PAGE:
Introduction

Marlin Cache is a distributed event driven caching system for Dapps based on the observation that a small portion of contracts and addresses account for most of the on-chain activity and queries to the blockchain APIs. Therefore, by maintaining a small cache of frequently accessed data, a significant portion of the queries can be fulfilled locally without actually querying the blockchain.

Why should I use it?

The Marlin Cache provides the following benefits:

  • Requests can be served from nodes much closer to the user, resulting in much better response times
  • Requests can be served without the overhead of querying the blockchain data, again resulting in better response times
  • A significant portion of the requests do not actually hit the origin, thereby giving much higher query rate at a much lower cost than the origin can reasonably support

How is this different from a CDN?

While the benefits offered by a traditional CDN are similar, they are fundamentally different in how they work.

It is very easy to cache static assets which change infrequently. Unsurprisingly, traditional CDNs are extremely effective in enhancing web and mobile performance for internet traffic, a large portion of which is assets such as HTML/CSS/JS files, images, videos and other media.

However, traditional CDNs cannot effectively cache frequently and unpredictable changing content like API responses. They usually work on the basis of a TTL (Time-To-Live) associated with every asset after which the asset is considered stale and purged from the cache. This brings in a fundamental tradeoff - if the TTL is too small, the origin is hit too often making the cache ineffective, if the TTL is too large, API responses would be stale and worse, inaccurate.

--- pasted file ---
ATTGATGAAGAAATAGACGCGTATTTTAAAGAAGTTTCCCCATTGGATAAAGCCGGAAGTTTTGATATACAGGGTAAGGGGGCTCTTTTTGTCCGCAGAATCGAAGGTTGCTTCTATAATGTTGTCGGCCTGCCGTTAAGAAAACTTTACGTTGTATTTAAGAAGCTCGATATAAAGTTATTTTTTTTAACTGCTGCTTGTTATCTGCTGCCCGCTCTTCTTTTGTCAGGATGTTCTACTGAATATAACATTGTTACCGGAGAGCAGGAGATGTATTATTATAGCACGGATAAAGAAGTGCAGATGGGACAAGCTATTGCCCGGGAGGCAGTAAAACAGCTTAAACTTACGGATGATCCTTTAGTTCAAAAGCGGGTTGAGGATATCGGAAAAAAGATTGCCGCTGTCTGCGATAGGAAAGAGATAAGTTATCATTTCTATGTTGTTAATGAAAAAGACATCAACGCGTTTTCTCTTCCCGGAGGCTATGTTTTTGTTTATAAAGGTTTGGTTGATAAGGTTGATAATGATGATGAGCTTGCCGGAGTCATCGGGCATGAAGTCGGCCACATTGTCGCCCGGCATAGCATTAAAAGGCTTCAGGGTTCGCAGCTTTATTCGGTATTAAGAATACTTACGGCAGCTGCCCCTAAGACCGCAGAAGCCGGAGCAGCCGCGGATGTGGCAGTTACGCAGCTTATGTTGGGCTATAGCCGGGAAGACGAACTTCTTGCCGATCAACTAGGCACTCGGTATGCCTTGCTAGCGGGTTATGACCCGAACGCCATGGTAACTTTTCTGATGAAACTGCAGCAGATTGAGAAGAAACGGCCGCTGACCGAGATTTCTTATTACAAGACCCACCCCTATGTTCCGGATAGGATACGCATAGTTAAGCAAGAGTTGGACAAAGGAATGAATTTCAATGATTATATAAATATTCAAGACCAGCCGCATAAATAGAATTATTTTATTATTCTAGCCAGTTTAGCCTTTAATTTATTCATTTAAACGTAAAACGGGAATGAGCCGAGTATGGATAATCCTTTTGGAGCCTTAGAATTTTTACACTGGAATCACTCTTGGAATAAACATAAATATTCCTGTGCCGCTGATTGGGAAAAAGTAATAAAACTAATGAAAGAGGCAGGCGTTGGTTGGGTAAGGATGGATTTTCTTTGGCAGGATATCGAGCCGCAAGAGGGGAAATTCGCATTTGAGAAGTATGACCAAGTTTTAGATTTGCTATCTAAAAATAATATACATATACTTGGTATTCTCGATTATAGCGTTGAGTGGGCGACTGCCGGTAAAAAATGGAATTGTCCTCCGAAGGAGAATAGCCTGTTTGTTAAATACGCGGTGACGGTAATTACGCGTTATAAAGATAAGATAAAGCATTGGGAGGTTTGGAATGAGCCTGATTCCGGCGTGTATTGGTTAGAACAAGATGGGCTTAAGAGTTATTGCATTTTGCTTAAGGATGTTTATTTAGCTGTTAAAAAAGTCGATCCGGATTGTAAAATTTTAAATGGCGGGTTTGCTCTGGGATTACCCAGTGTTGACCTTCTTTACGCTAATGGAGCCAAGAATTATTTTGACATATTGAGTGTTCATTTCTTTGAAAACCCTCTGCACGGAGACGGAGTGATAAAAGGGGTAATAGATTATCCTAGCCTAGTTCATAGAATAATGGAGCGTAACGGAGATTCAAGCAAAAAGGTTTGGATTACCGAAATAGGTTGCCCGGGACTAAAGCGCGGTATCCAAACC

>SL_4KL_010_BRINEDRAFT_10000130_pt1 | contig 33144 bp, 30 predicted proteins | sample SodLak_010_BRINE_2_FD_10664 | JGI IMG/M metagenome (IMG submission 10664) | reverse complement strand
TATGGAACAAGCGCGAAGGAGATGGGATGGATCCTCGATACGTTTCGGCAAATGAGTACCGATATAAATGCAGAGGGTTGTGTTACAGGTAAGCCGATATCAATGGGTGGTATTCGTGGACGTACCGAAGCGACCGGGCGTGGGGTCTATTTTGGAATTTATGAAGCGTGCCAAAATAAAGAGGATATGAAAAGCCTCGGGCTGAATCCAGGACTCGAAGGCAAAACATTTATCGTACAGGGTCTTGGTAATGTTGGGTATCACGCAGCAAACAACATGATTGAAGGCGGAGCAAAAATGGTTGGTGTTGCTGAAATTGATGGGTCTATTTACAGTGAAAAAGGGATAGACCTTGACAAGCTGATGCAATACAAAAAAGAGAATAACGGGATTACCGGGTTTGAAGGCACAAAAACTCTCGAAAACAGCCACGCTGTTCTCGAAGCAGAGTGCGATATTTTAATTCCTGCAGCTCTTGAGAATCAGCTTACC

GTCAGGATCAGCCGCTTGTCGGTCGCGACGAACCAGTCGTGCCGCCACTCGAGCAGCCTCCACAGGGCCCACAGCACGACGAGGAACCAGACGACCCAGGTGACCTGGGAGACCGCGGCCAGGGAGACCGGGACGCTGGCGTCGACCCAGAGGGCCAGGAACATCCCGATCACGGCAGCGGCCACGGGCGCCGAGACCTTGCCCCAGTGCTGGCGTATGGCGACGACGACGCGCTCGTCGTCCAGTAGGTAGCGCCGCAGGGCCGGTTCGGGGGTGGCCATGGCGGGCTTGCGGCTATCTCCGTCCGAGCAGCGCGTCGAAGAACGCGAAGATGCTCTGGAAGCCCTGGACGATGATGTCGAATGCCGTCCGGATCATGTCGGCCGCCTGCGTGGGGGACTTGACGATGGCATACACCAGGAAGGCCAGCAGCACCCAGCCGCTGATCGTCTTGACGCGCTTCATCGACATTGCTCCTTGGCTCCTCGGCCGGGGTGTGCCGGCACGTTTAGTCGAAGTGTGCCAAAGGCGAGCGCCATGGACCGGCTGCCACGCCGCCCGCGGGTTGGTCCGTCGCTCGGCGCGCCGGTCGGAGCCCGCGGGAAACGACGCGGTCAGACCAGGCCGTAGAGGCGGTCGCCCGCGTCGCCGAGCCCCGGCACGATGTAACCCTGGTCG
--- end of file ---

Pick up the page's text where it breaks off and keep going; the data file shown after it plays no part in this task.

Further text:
Modern CDNs which work well for APIs require specialized engineering as evidenced by the fact that very few traditional CDN providers provide caching for APIs and those that do charge a hefty premium.

Flow

The Marlin Cache overcomes this issue by being event-driven first and foremost with TTL-based mechanisms only as a backup. Combined with the Marlin Relay, this ensures that the cached data is updated quickly to reflect the state of the blockchain network and is never stale by a significant amount.

How is this different from Infura/TheGraph/Other API services?

It might be tempting to think of the Marlin Cache as a competitor to other API services, but its more accurate to look at it as a complementary offering.

Most API services like Infura are limited in terms of node distribution for a very good reason - running a distributed API service is very expensive in terms of operating costs. For example, Infura requires full nodes and TheGraph requires indexers in addition to full nodes (and sometimes archive nodes) which are pretty resource intensive to run. This makes it so the services are only profitable to run near users in a few locations with a large coverage area which affects response times - a fundamental cost vs performance tradeoff.

Stack

The Marlin Cache decouples indexing from the delivery. The Cache nodes can be much smaller and cheaper allowing them to penetrate much deeper and closer to end users. Moreover, nodes are free to cache and serve only a part of the origin's APIs/graphs which lowers the requirements further and makes it feasible for casual operators to run nodes. This can be easily extended to a hierarchical distribution of caches (not unlike CPUs today) to squeeze out maximum performance at a low cost.

How do I use Marlin?

The Marlin Cache currently supports the following origins: